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HP Elitebook 8440p overheating

You can get used 8440p laptops pretty cheaply because HP Elitebook 8440p overheating is rather common. Symptoms of overheating include unexpected reboots, shutting down, and bluescreens.

The problems with the cooling system are unfortunate. They have nice keyboards, they’re easy to work on, and they’re reliable otherwise, so they’d be nice laptops if they didn’t overheat so much. Here’s how to improve their cooling so you can get a bargain–buying off-lease business laptops is a great way to save money.

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The freedom to fix our stuff

This week the Wall Street Journal ran an editorial about the right to fix our gadgets. It was surprisingly pro-consumer. The author wrote about a friend whose Samsung TV broke due to $12 worth of capacitors and how he fixed the TV, with no experience, in a couple of hours. I can relate, though I took the easy way out.

He lamented the throwaway of gadgets being unethical on several levels, and I agree. I also remember a time when it wasn’t this way.

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A reasonably cheap fix for a Samsung LN-S2338W LCD TV

Last year I got a Samsung LN-S2338W 23″ LCD TV at an insanely low price. The catch was that it didn’t behave very well–the buttons didn’t always work, and the TV liked to turn itself off randomly, or sometimes it even turned itself on.

It wasn’t haunted–it needed a power supply. Samsung TVs of this era had a recall due to defective capacitors in their power supplies, but either this one never got fixed, or wasn’t fixed completely. But it’s not too difficult to fix it yourself.

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Tinkering isn’t dead, but it is changing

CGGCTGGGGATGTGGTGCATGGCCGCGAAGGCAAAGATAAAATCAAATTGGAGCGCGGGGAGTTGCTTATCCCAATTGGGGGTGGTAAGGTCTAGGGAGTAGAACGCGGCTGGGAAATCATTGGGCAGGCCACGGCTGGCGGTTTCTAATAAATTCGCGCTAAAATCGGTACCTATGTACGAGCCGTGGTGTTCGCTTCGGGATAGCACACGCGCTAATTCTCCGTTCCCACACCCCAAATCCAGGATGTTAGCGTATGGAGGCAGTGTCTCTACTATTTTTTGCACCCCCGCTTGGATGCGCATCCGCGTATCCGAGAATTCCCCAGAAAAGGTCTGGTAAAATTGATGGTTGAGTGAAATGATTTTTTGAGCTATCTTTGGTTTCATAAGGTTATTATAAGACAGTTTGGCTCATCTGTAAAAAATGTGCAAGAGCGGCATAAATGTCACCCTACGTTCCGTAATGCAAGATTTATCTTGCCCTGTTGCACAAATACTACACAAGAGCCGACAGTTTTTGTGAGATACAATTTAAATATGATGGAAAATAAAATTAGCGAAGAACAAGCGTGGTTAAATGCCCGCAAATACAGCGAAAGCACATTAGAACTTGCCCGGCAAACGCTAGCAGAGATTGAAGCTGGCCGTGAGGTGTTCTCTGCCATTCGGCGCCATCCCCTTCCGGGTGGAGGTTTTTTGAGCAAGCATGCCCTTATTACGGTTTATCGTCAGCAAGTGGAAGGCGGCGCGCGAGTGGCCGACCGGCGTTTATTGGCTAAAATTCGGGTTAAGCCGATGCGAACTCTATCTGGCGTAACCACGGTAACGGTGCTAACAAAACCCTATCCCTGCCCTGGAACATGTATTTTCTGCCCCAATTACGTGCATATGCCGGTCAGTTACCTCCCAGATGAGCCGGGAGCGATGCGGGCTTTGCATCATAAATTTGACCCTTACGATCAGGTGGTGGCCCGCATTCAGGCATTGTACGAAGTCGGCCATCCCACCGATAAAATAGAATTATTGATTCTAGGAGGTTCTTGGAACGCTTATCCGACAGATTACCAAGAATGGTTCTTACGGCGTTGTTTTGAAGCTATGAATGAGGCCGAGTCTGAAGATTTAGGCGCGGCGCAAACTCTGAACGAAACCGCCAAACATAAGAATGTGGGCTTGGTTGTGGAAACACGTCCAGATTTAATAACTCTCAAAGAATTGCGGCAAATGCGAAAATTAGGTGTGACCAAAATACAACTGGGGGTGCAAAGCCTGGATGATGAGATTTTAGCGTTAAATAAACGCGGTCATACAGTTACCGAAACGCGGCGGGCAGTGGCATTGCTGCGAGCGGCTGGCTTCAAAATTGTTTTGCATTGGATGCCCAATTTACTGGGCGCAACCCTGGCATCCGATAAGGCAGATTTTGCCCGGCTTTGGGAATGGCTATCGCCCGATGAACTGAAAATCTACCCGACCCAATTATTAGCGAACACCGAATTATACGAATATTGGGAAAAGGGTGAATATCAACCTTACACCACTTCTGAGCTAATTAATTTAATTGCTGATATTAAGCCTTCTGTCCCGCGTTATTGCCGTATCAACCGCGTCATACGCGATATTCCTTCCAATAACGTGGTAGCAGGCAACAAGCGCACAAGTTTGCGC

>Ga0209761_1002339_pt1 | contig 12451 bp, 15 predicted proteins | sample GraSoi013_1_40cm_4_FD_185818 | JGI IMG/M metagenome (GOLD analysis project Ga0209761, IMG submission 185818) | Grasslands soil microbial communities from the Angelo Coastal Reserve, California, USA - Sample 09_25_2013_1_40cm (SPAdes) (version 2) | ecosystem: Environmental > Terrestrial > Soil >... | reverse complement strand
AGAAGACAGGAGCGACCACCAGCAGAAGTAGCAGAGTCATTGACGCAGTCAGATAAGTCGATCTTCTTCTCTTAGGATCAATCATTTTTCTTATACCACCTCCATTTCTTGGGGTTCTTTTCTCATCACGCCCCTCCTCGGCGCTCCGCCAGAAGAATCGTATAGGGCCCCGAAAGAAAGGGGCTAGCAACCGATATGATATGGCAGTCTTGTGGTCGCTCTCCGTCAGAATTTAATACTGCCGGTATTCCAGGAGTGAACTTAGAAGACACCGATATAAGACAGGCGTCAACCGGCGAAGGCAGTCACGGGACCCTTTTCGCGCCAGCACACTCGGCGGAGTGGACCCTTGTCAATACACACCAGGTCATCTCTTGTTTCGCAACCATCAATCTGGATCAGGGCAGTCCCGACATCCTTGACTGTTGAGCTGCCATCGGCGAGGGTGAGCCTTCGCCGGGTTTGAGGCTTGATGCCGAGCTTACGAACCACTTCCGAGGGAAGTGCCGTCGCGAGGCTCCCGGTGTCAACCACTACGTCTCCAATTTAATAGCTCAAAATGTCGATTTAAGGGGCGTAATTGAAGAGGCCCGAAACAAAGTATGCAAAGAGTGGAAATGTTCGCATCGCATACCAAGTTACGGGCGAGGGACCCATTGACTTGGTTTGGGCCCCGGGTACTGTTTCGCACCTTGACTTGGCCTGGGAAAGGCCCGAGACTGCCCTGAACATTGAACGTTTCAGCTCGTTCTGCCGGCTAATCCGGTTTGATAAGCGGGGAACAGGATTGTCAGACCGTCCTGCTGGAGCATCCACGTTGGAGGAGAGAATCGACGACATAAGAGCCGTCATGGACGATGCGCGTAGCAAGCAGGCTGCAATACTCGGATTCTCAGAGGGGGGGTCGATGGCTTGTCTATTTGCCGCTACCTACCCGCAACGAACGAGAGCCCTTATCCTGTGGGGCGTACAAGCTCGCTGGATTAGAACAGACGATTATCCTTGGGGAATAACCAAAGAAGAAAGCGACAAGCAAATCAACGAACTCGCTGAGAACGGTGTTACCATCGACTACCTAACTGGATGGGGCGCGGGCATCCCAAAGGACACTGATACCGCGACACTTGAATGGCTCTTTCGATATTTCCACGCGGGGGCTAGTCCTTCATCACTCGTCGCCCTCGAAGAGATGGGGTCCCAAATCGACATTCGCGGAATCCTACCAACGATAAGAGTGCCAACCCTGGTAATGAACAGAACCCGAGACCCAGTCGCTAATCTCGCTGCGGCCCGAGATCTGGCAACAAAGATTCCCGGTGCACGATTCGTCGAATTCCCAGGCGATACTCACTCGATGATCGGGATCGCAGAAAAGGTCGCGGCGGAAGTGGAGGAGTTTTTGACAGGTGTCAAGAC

When Radio Shack announced its bankruptcy, I read more fears that the age of tinkering is dead than I read laments for the store.

I follow the logic, because Radio Shack was the only national store chain that ever tried to cater to tinkerers. But I don’t think people abandoning Radio Shack means tinkering is necessarily dead. I have plenty of indications that it’s still very much alive, but it’s also very different from how it used to be.

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How to open an Asus Memo Pad 7 HD and fix the battery

My son’s Asus Memopad 7 HD would not power up or charge, and my earlier non-invasive solution wouldn’t fix it. Here’s how I opened it up to disconnect and reconnect the battery.

Always try holding the power button and volume down button first because that’s easier (see the link above for details), but if that doesn’t work, proceed to open the case.

While you’re in there, you can also fix an issue that may be causing the power or volume buttons to be hard to press or malfunction entirely. Dropping the tablet a lot makes this happen. If you have young children, you probably understand.

Another malady these tablets can develop is a battery with a question mark when charging. This will sometimes fix that issue as well.

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